Last month the Congressional Budget Office (CBO) projected a $422 billion deficit for fiscal year 2004, and a $348 billion dollar deficit for FY2005. To see an OMB Watch analysis of this baseline projection read "Beyond the Baseline: 10 Year Deficits Likely to Reach $5.5 Trillion." As it turns out, the preliminary estimate released today is approximately $7 billion less than the CBO stated last month, according to their most recent Monthly Budget Review. Now they are reporting that the federal government incurred a deficit of $415 billion in FY2004.
This preliminary deficit figure is about $41 billion more than the FY2003 deficit, and 3.6 percent of the national Gross Domestic Product (GDP). Although it was reported that annual receipts rose by approximately 5.5 percent, they remain about 7 percent below their peak level in FY2000. And, according to the monthly review, individual income tax receipts remain approximately 25 percent below their peak in 2000. The drop in those receipts can be attributed to the recession, the decline in the stock market, and the Bush administration's tax cuts, the most recent of which were passed last week in a $146 billion package.
Interestingly, over half of the increase in receipts for FY2004 came from corporate income taxes, which ended up totalling approximately $57 billion more than they did in 2003. Federal income taxes paid by corporations can effectively serve to offset government outlays, and can bring down the budget deficit. Despite this fact, a study released in late September by the Institute on Taxation and Economic Policy (ITEP) and Citizens for Tax Justice (CTJ) found that between the years of 2001 - 2003, 275 of the nation's largest companies did not pay their fair share of income taxes; in addition many received excessive tax rebate checks.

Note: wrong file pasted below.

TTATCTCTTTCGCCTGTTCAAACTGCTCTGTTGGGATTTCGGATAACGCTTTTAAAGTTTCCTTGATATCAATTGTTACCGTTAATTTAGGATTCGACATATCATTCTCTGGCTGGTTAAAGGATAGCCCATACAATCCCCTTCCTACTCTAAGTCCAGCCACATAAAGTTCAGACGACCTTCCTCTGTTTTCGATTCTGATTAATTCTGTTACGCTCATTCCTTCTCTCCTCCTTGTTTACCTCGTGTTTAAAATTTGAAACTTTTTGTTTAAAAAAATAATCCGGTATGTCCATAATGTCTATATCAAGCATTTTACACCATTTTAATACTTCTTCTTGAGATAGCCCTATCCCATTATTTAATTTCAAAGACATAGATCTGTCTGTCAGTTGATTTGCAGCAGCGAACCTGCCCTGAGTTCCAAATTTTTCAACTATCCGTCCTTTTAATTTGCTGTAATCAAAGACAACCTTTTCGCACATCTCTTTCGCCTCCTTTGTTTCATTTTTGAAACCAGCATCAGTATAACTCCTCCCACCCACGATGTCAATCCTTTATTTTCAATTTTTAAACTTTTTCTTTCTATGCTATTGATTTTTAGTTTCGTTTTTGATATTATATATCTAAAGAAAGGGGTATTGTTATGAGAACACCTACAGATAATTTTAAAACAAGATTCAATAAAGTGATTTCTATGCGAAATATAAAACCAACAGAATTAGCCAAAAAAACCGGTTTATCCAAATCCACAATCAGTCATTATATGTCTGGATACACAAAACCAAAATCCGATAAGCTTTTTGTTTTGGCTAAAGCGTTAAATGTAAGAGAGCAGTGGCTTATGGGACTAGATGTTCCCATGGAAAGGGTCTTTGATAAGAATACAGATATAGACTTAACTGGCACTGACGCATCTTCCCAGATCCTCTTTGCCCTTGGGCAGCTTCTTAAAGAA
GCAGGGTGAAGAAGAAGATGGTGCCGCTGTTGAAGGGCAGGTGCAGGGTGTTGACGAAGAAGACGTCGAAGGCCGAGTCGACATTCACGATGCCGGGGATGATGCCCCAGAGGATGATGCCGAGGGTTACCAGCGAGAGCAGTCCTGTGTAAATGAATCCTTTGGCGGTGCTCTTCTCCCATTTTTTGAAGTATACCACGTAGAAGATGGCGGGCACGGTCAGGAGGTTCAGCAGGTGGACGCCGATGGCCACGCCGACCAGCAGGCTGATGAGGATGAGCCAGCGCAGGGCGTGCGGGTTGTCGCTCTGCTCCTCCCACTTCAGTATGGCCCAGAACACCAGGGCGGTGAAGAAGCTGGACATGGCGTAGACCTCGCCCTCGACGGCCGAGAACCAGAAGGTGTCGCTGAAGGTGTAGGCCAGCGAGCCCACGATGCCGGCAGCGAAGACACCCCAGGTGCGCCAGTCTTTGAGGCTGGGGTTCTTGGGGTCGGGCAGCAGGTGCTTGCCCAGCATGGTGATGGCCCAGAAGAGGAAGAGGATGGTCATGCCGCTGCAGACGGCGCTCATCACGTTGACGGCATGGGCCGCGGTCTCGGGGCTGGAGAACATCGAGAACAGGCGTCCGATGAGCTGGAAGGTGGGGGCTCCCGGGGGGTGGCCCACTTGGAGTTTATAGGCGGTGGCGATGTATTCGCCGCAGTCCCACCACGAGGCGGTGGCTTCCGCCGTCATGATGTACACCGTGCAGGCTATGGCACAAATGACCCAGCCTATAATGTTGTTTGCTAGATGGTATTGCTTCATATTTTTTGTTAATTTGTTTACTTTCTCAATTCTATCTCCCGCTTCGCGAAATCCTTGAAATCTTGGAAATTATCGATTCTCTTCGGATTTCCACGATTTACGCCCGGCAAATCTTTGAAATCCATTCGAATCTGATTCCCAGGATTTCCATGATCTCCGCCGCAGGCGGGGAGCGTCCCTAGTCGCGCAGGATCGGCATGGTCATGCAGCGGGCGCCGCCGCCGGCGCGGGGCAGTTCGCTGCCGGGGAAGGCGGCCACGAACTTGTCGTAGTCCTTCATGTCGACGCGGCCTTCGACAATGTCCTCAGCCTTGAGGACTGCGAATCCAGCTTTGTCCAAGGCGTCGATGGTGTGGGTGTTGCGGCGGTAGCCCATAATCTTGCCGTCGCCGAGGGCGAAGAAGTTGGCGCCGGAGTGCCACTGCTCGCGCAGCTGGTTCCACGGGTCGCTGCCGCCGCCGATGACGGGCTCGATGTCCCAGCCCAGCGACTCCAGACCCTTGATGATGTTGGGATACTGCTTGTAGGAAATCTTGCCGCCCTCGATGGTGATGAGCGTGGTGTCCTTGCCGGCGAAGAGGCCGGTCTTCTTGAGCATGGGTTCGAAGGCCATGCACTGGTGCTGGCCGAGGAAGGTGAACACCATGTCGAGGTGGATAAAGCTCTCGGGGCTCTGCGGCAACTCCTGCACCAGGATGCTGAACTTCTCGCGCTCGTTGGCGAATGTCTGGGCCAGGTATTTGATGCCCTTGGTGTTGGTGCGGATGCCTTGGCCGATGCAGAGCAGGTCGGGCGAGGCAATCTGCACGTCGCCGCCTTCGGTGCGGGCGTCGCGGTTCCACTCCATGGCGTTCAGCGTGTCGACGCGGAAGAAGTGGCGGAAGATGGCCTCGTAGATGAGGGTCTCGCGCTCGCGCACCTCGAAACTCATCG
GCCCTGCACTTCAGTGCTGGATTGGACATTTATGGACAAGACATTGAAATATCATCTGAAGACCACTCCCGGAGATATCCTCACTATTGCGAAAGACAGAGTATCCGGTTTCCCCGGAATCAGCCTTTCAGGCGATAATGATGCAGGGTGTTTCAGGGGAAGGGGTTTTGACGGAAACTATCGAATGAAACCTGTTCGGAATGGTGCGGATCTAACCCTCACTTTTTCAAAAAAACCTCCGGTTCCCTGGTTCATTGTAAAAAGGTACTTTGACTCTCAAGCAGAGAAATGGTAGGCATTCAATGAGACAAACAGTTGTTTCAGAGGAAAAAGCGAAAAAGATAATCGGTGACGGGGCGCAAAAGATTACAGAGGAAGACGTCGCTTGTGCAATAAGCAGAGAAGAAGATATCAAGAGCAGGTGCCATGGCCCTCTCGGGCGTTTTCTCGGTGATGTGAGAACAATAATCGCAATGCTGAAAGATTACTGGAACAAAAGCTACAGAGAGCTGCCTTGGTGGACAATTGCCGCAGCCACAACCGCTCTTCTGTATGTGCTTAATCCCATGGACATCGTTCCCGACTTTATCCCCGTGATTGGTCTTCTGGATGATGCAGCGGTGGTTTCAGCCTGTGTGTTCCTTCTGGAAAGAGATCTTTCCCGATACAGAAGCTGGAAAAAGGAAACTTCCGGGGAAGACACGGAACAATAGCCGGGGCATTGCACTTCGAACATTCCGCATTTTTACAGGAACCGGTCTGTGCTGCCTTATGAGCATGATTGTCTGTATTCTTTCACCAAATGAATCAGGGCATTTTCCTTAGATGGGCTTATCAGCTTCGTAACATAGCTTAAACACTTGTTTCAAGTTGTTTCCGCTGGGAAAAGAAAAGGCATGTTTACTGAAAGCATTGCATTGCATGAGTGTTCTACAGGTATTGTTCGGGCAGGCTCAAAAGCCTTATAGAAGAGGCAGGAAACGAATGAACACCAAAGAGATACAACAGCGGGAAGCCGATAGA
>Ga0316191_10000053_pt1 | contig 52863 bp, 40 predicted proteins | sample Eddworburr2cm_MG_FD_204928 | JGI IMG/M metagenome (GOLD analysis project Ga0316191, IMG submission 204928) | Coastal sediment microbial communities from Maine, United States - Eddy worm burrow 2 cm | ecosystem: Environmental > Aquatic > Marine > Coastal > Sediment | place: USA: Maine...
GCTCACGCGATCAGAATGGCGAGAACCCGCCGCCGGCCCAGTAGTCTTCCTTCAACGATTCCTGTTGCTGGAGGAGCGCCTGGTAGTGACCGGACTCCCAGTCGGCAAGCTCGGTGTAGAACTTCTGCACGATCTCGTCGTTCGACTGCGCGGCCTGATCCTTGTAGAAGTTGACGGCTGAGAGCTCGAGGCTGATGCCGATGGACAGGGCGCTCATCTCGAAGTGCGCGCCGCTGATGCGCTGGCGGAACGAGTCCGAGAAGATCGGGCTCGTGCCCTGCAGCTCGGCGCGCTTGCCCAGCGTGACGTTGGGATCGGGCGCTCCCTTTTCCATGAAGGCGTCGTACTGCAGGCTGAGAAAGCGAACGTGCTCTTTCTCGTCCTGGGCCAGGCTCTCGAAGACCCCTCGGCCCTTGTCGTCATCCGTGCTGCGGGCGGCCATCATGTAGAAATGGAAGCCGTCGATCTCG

A copy of the ITEP/CTJ report can be found here. Perhaps if corporations paid their fair share of taxes, and if federal legislation stopped handing out so many corporate tax breaks, we would see a decline in the deficit, which has been rising consistently since 2000.
Note: The figure $415 billion is the preliminary estimate for the national deficit; the Department of the Treasury will release the actual figure later this month.